—Crystal Skulls Deemed Fake “A potpourri of analytical techniques reveals purported Aztec sculptures are not bona fide” Humans seem to have a predilection for fake quartz-crystal Aztec skulls. Since the 1860s, dozens of skull sculptures have appeared on the art market purporting to be pre-Columbian artifacts from Mesoamerica, that is, created by the indigenous peoples of Mexico and Central America prior to Spanish exploration and conquest in the 16th century.
by Sarah Everts | March 04, 2013
Originally isolated from the dried leaves of a Mexican shrub, haplophytine is an active ingredient in "la hierba de la cucaracha," a natural insecticide in use since Aztec times. It comprises two heterocyclic segments and features a crowded quaternary carbon center. Chemists had made both wings of haplophytine, but the complete molecule had evaded synthesis.
by Carmen Drahl | July 20, 2009
It had been used to flavor xocoatl, the chocolate drink favored by the Aztecs, in Mexico, centuries before the Spanish conquistador Hernando Cortez (14851547) ran into it at the Aztec emperor Montezuma's court. Vanilla became popular in Europe soon after.? Today's vanilla beans of commerce, the Britannica says, are the cured, unripe fruit of Vanilla planifolia or Vanilla tahitensis.
by BY K. M. REESE | January 27, 2003
CLEAR SKIES University of Maryland researcher Lackson Marufu flew a Piper Aztec-E PA-23-250 airplane to help test air pollution during the 2003 blackout. PHOTO BY PEDRO BUENO Chemical & Engineering News ISSN 0009-2347 Copyright © 2004 E-mail the editor cen 82 25
by LOUISA DALTON | June 21, 2004
—Gut Microbes Bring Out Best In Cocoa “ACS Meeting News: Bacteria in a person’s colon break down tough-to-digest portions of the powder into fatty acids and heart-healthy small molecules” People have been stating—and overstating—the health benefits of cocoa ever since Aztec emperor Montezuma II drank it obsessively in the 1500s, according to John W.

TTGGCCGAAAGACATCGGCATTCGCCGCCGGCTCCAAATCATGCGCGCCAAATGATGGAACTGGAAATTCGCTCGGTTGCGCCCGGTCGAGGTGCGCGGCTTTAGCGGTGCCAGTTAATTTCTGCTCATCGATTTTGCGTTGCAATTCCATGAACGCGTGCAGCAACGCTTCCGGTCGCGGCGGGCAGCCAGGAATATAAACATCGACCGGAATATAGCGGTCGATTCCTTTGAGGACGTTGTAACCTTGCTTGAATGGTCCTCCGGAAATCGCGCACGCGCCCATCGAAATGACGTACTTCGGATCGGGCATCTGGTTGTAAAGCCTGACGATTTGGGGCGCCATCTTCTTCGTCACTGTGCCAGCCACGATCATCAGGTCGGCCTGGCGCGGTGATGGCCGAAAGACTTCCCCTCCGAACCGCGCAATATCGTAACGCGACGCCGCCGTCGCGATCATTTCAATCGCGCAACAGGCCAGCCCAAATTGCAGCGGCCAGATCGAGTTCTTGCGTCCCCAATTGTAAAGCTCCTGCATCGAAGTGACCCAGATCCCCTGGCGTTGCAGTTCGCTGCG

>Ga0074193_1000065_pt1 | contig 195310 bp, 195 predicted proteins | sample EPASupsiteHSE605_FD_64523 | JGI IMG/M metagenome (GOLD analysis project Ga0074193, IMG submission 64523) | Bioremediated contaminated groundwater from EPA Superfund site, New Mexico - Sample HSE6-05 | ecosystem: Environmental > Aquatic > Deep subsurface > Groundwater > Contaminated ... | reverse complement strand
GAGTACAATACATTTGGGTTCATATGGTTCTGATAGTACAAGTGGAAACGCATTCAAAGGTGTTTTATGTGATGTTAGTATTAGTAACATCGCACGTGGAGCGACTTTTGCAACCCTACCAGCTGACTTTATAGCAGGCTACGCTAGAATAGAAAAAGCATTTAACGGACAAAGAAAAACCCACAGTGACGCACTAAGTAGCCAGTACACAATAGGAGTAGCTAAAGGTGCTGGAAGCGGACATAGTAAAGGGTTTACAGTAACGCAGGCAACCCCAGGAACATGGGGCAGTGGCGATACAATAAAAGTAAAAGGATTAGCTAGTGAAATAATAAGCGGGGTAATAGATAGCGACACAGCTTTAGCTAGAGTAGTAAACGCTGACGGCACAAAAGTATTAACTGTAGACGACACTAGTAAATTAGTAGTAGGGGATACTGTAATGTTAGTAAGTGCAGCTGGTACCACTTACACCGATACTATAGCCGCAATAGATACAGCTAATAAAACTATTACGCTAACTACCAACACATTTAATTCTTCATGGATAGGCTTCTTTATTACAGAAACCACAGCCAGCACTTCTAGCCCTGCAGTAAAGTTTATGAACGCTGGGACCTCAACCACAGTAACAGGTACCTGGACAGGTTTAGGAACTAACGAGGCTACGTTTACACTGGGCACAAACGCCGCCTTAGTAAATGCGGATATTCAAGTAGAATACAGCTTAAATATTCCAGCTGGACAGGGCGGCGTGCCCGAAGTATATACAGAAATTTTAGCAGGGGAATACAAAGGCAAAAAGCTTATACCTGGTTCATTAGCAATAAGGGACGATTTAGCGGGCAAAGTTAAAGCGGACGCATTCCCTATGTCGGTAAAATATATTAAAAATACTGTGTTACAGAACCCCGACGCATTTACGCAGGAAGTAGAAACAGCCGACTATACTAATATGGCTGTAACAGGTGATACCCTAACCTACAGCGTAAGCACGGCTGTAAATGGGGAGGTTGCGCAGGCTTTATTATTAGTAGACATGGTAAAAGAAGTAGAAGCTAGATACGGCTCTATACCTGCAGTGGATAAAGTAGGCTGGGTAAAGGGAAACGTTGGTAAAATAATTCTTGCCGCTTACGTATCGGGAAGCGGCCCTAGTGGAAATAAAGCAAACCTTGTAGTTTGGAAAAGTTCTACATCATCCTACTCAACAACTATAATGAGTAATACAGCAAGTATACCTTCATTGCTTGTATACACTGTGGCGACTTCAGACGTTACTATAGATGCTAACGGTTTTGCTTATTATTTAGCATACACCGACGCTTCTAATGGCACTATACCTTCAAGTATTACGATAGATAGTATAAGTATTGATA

by Lauren K. Wolf | March 24, 2014
At the time of the Spanish Conquest, beginning in the late-15th century, the Maya and Aztecs used chocolate with most meals. Usually they mixed it with another ingredient (for example, water, maize, chili, and/or honey) in different proportions to make a variety of drinks. Hurst and his colleagues, however, were looking only for chocolate.
by BY K. M. REESE | July 29, 2002
The Aztecs were the first to incorporate the peppers into their food, ritual, and culture. An early documented use, DeWitt says, was to discipline children by holding them over piles of burning peppers. Today, there are a wide range of slightly more enlightened industrial uses for capsaicin. It's what puts the punch in pepper spray, of course.
by RICK MULLIN | November 03, 2003
We can thank the Aztecs and their contemporaries in Mexico and Central America for discovering the cacao tree’s delights, explains Cornell University anthropologist John S. Henderson. In the 16th century, Spanish explorers brought cacao pods back to Europe and beyond; the world has been devouring chocolate ever since.
by Mitch Jacoby | February 07, 2017